But after nearly two months, the organization's lease at St. John Missionary Baptist Church expires Sunday. With that deadline looming, Dream Defenders is asking the City of Miami to create another site where people experiencing homelessness can take a shower, use the bathroom, and clean their clothes during the day.
The Overtown site now sees about 100 people a day, according to Dream Defenders co-director Rachel Gilmer. While the group has been happy to help the community, Gilmer says the job of continuing those efforts should fall on the city.
"This is the role of government to help these people. We're pleading with the city to take it over," she says.
The service site was meant to go on for the foreseeable future, but Bishop James Adams, the pastor of St. John's, says there were some problems that led to the decision to end the agreement.
"I would say, with anything, there's always gonna be bumps in the road. We have had those," Adams says.
Adams tells New Times there were some issues with overflowing garbage at the site, as well as people breaking in overnight and stealing supplies. Nevertheless, he says he still supports Dream Defenders' mission and has no bad blood with the group.
"We had one gentleman who actually broke in and was arrested, and I thought that that was the straw that broke the camel’s back," he says.
The desire for the city to take on the project is part of a larger list of requests by Dream Defenders on a petition the organization has been sharing over the last few weeks.
The petition, with the heading "House Everyone Immediately," calls for city and county officials to take over the service site, to provide emergency long-term shelter for those who need it, and to work with Dream Defenders to set up long-term programs for the unsheltered.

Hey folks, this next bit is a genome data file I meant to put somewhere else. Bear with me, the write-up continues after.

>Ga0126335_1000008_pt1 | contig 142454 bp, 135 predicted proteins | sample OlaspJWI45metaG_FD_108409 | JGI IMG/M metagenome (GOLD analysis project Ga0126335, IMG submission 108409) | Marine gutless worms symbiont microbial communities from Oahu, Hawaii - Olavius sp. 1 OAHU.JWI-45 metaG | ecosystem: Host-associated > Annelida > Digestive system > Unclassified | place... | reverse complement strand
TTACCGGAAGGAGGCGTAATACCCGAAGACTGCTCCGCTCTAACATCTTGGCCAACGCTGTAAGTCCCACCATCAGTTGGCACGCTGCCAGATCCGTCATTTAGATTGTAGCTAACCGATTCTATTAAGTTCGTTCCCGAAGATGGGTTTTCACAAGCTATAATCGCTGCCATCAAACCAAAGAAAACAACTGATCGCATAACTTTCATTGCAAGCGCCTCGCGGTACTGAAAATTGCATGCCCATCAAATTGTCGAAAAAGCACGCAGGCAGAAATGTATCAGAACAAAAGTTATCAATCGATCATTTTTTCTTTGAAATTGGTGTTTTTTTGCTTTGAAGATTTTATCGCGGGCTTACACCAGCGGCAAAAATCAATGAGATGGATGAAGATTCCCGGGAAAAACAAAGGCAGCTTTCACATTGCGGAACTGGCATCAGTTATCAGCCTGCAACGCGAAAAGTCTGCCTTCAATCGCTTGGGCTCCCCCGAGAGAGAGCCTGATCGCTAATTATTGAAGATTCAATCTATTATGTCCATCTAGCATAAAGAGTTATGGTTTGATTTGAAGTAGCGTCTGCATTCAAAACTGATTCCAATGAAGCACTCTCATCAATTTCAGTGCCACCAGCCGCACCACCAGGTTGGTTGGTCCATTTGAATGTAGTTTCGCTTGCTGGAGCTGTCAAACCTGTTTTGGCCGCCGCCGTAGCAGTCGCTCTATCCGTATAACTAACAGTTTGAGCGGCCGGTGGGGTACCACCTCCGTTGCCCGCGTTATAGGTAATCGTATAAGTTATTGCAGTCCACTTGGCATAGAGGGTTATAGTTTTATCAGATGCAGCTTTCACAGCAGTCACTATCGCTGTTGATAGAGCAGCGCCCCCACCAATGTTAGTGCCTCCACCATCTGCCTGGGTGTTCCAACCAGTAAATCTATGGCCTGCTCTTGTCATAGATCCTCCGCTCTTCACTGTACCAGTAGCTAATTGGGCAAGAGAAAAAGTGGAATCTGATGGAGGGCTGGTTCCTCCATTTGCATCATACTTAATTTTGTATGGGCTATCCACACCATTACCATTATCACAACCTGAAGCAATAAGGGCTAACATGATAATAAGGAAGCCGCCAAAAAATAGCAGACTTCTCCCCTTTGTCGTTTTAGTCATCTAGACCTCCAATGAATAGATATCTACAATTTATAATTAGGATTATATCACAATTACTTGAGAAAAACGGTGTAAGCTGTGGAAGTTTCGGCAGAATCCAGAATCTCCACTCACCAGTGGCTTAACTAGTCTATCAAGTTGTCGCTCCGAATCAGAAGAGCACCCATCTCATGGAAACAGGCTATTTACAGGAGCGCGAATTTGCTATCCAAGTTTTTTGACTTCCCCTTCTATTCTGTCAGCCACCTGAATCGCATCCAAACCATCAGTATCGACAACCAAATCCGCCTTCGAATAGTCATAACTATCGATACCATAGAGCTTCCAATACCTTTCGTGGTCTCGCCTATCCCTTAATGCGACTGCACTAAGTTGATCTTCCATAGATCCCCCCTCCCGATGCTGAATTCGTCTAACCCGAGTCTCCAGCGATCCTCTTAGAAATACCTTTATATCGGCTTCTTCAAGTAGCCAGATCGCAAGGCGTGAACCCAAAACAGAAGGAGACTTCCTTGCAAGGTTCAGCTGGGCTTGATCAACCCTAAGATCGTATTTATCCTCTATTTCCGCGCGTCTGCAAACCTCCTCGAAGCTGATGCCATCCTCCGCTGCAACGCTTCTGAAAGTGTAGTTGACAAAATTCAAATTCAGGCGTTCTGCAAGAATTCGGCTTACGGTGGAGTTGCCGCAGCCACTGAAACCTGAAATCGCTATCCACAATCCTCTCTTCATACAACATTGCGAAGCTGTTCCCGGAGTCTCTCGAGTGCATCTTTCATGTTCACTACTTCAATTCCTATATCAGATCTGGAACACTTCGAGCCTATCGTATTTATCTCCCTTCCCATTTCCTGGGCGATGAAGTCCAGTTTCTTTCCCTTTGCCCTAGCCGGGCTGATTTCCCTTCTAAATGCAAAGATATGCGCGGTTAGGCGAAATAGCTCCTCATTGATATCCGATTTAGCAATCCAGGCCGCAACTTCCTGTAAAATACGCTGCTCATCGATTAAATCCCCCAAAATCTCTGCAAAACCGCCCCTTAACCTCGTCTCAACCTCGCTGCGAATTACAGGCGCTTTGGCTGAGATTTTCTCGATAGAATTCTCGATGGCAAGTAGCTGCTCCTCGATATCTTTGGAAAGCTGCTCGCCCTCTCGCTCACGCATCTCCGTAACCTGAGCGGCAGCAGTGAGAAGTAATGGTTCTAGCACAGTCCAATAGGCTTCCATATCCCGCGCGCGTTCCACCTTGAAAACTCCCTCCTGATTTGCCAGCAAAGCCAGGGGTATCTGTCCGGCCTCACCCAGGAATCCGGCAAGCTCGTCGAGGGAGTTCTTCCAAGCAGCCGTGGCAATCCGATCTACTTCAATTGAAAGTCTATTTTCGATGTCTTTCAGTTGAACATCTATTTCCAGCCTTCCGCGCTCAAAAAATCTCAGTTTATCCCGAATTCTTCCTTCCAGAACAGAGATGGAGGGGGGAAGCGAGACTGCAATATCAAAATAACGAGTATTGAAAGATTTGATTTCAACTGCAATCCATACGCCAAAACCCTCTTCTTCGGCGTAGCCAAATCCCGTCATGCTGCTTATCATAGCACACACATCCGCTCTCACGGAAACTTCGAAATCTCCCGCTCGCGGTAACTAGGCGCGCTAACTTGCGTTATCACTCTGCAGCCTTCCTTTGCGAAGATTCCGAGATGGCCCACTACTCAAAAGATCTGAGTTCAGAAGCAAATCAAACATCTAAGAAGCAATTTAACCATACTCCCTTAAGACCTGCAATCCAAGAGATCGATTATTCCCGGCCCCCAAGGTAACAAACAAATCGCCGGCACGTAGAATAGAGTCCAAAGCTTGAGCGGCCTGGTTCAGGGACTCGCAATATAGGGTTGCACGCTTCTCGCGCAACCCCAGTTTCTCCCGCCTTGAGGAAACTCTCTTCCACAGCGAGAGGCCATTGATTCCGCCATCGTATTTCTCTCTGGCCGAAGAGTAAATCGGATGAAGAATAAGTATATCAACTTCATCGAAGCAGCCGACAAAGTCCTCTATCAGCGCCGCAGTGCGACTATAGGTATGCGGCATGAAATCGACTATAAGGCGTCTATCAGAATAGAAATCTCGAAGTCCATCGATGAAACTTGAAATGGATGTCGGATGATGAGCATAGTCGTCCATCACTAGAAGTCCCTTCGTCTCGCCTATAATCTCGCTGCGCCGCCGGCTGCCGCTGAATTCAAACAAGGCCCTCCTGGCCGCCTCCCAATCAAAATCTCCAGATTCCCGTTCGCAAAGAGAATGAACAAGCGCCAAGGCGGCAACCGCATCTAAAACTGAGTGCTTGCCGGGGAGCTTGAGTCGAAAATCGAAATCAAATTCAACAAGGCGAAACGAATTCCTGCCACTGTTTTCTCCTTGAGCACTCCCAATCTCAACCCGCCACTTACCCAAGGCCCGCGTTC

Milton Vickers, director of Miami's Human Services Department, tells New Times the city is considering those requests. He declined to comment further.
Gilmer says city officials have said that too many homeless people in Miami are shelter-averse and actually want to stay on the street.
"I just kept hearing from the city that they're shelter-averse," Gilmer says. "Over the last month, we've found over 100 people saying they would go into a shelter right now."
On a recent afternoon at the Overtown service site, Cedric Walker was drying his clothes on one of the chain-link fences. Many of his belongings were soaked during the torrential rains from the previous weekend.
Dream Defenders demonstrated outside of the hotel in an attempt to place more homeless people in rooms there.
Walker said he had been trying to get into a shelter for some time, ever since he had to leave the Homeless Assistance Center after a death in the family.
"If I was offered shelter today, I would say yes and I would stay there until doomsday, or until I find my own place," Walker told New Times.
At the service site, a city employee was making several phone calls trying to secure housing for a homeless man who was sitting next to him. The employee had a list of names of the homeless people he was negotiating shelter for. He declined to speak with New Times, referring questions to the city.
Now that hurricane season is officially underway and Tropical Depression Cristobal lurks in the Gulf of Mexico, Dr. Armen Henderson, the director of health programs at Dream Defenders, tells New Times his priority is to get people sheltered before an emergency.
"We're more concerned with people during crisis situations like hurricanes. They should have a place to go during storms," says Henderson.